Trapped on an island in a sea of Dodger Blue

“You don’t go to the market when you know a game is going to start,” said Tony Garcia, 32, who grew up on the street. “You also learn to be an aggressive driver. I don’t wait for them to let me through. I fight to cut through.”

“Initially it was a shock,” said Elizabeth Alvarez of the game day traffic she encountered after first moving on to Boylston about 20 years ago. “I just do my shopping before I go home. I just work around [the traffic] because I chose to live here.”

The Dodgers have helped to make traffic more manageable by trying to keep some intersections open during games and keeping traffic off Boylston and other nearby streets. But the reopening of the Scott Avenue gate by Dodger owner Frank McCourt at the end of some games angered many on Boylston Street. Even some other traffic improvements have backfired. Last year, a parking enforcement officer blocked Lassen from driving home even though he flashed a Dodger-issued placard that allow Boylston Street residents to get through traffic barricades.

“The [officer] said there were no houses there,” said Lassen, who has lived on Boylston for more than 20 years. “Then when I showered her the placard, she said she didn’t know what it was.”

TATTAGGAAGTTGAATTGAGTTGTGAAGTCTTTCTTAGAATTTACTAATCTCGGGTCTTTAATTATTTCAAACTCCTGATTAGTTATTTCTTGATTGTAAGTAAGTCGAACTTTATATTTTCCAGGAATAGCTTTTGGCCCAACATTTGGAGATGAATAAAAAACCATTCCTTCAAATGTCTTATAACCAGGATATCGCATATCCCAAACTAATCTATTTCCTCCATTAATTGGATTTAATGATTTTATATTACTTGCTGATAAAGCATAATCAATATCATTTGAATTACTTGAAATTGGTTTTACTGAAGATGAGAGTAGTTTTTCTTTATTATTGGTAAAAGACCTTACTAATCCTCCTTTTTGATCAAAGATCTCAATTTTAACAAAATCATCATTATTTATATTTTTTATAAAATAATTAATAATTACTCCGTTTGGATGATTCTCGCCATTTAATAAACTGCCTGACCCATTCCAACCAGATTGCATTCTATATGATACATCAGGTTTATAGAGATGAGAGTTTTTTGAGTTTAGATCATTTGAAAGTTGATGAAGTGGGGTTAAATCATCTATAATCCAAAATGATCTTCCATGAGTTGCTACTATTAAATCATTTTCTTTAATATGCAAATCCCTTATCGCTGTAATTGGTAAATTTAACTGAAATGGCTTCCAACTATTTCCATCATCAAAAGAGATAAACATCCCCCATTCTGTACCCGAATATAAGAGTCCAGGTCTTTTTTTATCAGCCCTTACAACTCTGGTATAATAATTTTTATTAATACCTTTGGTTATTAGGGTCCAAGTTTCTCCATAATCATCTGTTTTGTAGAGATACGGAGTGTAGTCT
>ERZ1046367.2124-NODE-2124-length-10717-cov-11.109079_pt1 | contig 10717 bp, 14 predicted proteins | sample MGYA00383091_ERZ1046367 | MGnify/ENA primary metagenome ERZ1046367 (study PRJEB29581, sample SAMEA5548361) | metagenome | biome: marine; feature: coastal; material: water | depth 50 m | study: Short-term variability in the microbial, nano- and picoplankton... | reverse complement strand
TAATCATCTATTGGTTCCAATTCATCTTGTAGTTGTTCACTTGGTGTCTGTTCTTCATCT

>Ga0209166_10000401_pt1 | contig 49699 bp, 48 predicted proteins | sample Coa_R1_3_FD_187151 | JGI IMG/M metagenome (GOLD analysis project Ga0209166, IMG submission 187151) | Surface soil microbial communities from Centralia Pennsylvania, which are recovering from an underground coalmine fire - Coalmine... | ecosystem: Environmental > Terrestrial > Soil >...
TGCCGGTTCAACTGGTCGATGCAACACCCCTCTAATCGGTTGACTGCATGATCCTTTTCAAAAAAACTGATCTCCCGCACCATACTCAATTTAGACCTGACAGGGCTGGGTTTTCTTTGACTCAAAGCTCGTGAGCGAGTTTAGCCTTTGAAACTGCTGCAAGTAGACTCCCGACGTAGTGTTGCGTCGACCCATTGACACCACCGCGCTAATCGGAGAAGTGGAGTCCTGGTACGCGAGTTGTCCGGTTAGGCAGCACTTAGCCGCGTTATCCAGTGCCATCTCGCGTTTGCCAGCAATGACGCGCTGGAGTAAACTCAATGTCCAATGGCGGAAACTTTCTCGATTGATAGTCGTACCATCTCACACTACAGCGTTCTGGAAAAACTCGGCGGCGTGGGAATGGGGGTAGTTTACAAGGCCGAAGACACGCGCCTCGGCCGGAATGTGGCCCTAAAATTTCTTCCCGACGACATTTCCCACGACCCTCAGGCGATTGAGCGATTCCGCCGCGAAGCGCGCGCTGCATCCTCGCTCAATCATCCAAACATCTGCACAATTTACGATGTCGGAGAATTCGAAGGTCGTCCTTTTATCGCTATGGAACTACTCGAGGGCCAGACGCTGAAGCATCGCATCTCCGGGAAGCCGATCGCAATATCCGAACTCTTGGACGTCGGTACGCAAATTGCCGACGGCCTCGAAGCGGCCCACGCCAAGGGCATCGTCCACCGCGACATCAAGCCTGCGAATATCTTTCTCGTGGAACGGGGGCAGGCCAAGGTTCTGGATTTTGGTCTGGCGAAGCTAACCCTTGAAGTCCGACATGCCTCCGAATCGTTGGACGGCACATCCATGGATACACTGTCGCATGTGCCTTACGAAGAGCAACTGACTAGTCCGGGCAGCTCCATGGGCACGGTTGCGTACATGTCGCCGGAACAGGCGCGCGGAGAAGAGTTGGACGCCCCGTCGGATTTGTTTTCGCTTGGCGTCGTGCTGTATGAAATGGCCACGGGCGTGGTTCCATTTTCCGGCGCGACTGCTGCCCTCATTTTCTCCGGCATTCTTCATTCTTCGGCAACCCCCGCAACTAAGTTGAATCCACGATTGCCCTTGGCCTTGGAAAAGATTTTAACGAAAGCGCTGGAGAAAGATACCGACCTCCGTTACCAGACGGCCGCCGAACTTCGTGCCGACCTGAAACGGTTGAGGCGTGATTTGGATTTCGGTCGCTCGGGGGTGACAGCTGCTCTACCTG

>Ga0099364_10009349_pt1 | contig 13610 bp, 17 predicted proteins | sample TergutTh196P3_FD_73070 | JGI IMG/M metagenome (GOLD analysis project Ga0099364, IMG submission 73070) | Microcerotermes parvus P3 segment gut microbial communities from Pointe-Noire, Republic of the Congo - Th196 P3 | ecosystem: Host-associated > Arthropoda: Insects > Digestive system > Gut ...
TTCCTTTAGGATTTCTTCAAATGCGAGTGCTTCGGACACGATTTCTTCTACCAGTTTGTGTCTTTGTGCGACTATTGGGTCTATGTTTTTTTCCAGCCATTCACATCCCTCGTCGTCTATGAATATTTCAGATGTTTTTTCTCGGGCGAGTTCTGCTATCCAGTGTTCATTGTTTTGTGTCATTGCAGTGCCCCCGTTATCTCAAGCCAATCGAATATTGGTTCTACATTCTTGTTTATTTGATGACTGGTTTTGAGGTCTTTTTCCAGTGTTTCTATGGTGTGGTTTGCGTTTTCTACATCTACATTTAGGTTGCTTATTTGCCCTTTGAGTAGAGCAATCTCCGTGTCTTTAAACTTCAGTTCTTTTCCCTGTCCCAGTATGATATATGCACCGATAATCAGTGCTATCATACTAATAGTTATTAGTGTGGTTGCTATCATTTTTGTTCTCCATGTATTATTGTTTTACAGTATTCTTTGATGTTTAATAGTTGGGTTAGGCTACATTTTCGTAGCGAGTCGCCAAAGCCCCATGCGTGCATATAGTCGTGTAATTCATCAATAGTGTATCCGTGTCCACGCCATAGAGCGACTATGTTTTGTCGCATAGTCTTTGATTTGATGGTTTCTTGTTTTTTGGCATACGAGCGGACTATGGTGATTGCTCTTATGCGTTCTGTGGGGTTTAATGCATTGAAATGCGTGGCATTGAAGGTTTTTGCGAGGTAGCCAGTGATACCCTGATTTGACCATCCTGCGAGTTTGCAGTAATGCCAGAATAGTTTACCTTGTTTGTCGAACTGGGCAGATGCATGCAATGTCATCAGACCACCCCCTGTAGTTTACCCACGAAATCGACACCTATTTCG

Peter Reyes, another Boylston Street resident, said he does not find game day traffic all that bad. What really bothers Reyes, a die-hard Dodger fan, are his fellow fans who want to avoid paying the increased stadium parking fees. These bargain hunters ignore the barricades and jam the narrow street, often leave trash behind. “They don’t stop them from coming to our street. The McCourts don’t give a damn.”

Still, no one on Boylston is going to be driven away from their homes by game day traffic.

“I love living here,” said Garcia. “But I love it more during the off season.”

Related story:
Dodger season opener end with violence. ABC7
Living with Dodger traffic. The Eastsider

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